The Stafford Act Emergency Declaration for COVID-19

This Insight provides an overview of emergency declarations under the Robert T. Stafford Disaster Reliefand Emergency Assistance Act (hereinafter the Stafford Act, P.L. 93-288, as amended; 42 U.S.C. §§5121et seq.). It describes the forms of assistance authorized pursuant to President Donald J. Trump’s March13, 2020 emergency declaration under the Stafford Act in all U.S. states and territories in response to thecoronavirus disease 2019 (COVID-19) pandemic.

Stafford Act Emergency Declaration for COVID-19 The President’s emergency declaration, pursuant to Stafford Act Section 501(b), authorized assistance forCOVID-19 response efforts for all U.S. states, territories, and the District of Columbia. There was no precedent for a nationwide Stafford Act declaration. Generally, the governor of an affected state/territory or tribal chief executive of an affected Indian tribal government requests the President approve a Stafford Act declaration for specific jurisdictions and types of needed assistance, and the President makes the determination in consultation with FEMA.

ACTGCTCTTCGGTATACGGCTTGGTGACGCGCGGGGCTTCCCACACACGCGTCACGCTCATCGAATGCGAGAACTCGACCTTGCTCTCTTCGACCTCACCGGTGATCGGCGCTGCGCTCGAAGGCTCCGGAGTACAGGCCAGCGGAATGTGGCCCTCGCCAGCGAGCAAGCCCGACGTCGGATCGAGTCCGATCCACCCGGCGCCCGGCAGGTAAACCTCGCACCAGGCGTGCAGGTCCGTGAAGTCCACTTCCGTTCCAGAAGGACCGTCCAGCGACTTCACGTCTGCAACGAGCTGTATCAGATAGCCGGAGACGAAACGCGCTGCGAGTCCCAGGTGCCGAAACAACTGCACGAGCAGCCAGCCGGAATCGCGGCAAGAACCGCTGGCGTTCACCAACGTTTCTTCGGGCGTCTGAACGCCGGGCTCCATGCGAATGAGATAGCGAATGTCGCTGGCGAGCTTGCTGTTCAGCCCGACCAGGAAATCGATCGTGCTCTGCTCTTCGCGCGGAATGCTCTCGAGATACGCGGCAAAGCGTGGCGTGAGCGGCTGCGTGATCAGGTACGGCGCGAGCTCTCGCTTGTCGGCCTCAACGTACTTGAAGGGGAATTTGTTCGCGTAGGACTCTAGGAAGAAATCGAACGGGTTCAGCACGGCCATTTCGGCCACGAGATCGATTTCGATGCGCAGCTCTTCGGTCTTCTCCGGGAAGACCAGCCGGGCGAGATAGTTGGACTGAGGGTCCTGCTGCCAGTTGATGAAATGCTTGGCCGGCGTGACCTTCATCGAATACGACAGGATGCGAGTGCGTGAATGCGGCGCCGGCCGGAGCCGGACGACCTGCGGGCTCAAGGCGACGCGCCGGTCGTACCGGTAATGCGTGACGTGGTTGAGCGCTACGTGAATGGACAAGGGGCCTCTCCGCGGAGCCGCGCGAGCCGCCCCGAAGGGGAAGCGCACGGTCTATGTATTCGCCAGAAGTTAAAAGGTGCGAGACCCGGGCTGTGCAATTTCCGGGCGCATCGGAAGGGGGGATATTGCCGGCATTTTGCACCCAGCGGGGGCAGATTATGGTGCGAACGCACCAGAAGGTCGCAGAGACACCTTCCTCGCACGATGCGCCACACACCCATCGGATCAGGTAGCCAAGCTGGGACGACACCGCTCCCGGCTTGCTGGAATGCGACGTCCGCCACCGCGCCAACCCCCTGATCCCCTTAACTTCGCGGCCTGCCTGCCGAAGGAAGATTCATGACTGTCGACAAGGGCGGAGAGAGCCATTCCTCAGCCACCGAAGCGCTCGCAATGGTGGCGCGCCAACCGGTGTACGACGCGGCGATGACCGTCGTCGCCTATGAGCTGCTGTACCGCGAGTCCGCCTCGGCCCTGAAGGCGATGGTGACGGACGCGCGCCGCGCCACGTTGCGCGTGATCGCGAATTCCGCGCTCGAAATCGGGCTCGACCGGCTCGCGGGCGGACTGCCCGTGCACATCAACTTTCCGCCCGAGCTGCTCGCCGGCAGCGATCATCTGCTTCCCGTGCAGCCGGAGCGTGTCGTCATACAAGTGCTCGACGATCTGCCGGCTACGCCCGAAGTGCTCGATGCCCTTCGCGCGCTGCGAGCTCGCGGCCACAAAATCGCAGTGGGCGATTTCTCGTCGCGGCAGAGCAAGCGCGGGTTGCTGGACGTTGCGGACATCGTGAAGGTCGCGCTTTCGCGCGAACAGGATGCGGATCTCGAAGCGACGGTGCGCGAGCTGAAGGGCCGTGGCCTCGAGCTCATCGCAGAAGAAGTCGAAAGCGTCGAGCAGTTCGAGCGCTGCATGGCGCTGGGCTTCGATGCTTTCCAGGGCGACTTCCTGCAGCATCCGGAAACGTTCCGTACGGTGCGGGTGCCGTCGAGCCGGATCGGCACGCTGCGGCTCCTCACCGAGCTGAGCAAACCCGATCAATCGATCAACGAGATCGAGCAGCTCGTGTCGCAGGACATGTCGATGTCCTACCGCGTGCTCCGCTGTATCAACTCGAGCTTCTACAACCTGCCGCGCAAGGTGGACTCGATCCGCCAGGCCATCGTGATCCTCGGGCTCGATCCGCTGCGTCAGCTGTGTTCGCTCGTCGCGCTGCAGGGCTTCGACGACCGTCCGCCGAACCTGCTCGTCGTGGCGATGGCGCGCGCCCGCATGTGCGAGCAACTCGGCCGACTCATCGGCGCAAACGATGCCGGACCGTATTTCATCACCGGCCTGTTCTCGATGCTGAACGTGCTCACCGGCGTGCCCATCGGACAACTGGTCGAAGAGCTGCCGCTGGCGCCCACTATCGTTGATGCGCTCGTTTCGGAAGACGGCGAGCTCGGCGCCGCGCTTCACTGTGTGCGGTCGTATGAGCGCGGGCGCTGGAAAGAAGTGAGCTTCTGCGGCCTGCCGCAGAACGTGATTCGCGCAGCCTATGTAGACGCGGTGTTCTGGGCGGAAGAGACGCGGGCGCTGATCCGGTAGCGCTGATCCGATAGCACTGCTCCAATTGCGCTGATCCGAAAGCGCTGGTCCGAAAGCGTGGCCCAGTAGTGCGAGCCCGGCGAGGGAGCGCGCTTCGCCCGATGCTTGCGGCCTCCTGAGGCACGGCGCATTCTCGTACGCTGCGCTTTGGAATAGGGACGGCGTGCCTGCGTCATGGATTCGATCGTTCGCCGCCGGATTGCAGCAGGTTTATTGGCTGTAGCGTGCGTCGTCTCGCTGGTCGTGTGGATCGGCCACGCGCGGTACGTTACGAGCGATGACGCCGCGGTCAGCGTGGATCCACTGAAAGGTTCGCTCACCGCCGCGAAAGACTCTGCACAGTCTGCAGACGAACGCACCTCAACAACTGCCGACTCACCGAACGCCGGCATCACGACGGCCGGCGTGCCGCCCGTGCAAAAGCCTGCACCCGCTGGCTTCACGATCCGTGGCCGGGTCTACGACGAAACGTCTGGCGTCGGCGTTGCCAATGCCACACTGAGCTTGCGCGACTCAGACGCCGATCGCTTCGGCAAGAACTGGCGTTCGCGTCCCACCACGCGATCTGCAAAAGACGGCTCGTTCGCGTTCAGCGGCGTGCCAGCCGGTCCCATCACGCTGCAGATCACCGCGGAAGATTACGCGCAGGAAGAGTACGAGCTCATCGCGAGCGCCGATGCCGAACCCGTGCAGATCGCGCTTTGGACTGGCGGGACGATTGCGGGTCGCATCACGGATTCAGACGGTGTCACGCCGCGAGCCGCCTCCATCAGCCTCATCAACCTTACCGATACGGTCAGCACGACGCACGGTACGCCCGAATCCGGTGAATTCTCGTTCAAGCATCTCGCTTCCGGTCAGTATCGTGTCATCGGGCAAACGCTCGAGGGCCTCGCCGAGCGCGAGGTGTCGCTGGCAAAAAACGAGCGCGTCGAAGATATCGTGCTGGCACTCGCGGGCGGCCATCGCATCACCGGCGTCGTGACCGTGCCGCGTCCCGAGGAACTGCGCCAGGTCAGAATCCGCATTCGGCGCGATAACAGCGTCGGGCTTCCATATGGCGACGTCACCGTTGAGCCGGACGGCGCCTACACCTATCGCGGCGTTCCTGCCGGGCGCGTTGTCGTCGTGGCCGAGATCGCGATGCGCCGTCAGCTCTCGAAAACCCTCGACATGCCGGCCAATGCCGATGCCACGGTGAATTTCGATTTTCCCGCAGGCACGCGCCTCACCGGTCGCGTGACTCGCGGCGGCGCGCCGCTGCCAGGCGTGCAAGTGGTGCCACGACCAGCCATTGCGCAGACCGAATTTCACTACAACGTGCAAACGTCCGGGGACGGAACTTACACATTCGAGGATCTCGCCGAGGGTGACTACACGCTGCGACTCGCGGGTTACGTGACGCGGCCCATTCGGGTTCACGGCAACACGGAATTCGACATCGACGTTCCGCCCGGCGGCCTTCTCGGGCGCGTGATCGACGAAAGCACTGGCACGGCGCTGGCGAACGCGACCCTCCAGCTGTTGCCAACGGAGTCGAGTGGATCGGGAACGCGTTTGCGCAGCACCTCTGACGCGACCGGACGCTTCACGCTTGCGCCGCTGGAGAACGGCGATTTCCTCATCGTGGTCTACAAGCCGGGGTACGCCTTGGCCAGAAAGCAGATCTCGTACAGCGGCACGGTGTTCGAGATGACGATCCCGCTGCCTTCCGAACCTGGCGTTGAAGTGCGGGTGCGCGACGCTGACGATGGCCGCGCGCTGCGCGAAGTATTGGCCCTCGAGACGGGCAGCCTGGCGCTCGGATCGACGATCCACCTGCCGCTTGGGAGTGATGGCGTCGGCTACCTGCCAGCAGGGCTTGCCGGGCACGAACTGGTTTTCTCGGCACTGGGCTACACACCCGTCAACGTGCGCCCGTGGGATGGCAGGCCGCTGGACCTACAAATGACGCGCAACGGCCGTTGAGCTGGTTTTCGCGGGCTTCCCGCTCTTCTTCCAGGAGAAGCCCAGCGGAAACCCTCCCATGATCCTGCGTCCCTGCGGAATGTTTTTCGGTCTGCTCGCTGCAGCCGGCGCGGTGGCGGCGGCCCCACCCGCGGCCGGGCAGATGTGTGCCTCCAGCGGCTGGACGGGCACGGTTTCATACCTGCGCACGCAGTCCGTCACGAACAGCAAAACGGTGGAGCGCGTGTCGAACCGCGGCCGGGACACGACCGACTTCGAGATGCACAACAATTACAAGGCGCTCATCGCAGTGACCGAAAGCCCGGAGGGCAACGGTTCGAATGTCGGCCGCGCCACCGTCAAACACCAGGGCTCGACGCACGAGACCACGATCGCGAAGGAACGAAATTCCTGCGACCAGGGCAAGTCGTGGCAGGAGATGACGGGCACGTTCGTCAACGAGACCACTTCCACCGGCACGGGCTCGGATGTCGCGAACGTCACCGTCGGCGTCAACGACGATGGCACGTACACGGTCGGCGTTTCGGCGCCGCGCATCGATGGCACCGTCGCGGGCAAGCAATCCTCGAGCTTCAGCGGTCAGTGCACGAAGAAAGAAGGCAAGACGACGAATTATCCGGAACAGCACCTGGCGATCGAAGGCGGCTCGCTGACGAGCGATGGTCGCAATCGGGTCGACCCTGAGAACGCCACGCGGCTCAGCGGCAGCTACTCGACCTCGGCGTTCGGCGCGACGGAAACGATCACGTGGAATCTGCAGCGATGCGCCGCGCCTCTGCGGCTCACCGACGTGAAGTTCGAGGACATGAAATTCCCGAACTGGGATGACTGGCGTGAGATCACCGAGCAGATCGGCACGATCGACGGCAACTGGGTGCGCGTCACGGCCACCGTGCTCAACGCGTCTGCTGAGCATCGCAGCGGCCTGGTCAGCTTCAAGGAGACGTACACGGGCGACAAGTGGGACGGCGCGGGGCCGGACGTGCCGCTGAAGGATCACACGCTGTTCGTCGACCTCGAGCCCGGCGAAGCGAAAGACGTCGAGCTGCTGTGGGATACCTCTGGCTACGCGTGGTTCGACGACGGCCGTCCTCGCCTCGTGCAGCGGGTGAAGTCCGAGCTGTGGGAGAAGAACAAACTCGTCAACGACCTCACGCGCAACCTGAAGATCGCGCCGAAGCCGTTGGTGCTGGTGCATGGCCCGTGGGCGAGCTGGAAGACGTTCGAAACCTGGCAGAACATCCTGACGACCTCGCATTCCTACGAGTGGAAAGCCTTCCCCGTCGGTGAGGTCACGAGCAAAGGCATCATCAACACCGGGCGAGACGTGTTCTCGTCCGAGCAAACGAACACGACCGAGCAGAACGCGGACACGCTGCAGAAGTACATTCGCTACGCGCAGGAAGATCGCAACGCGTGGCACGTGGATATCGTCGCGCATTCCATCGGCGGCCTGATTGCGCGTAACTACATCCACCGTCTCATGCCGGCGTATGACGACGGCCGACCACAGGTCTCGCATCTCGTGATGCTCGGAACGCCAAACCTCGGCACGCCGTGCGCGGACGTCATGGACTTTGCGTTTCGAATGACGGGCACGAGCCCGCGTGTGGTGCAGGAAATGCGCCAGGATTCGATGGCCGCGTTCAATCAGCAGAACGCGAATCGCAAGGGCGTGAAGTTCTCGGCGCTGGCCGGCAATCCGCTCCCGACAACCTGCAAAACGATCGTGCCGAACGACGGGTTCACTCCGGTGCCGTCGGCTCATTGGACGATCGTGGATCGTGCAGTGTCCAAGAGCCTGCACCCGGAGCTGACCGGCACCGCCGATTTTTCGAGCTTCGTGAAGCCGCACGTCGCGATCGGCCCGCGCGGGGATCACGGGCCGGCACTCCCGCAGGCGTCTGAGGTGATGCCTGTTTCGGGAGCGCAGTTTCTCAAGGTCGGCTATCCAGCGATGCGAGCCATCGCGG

It is rare for the President to declare an emergency without governor or chief executive’s request; examples include the explosion at the federal courthouse in Oklahoma City and the loss of the Space Shuttle Columbia.

Like the COVID-19 emergency declaration,these declarations were authorized under Stafford Act Section 501(b), for certain emergencies involving federal primary responsibility (42 U.S.C. §5191).

The Department of Health and Human Services (HHS) remains the lead agency for the federal response to COVID-19 (see also 42 U.S.C. 300hh(a)). Assistance authorized through the Stafford Act is to supplement and support the efforts of HHS and state, territorial, tribal, and local governments. The Stafford Act does not supplant or supersede other federal authorities, including public health authorities exercised by the Secretary of HHS.


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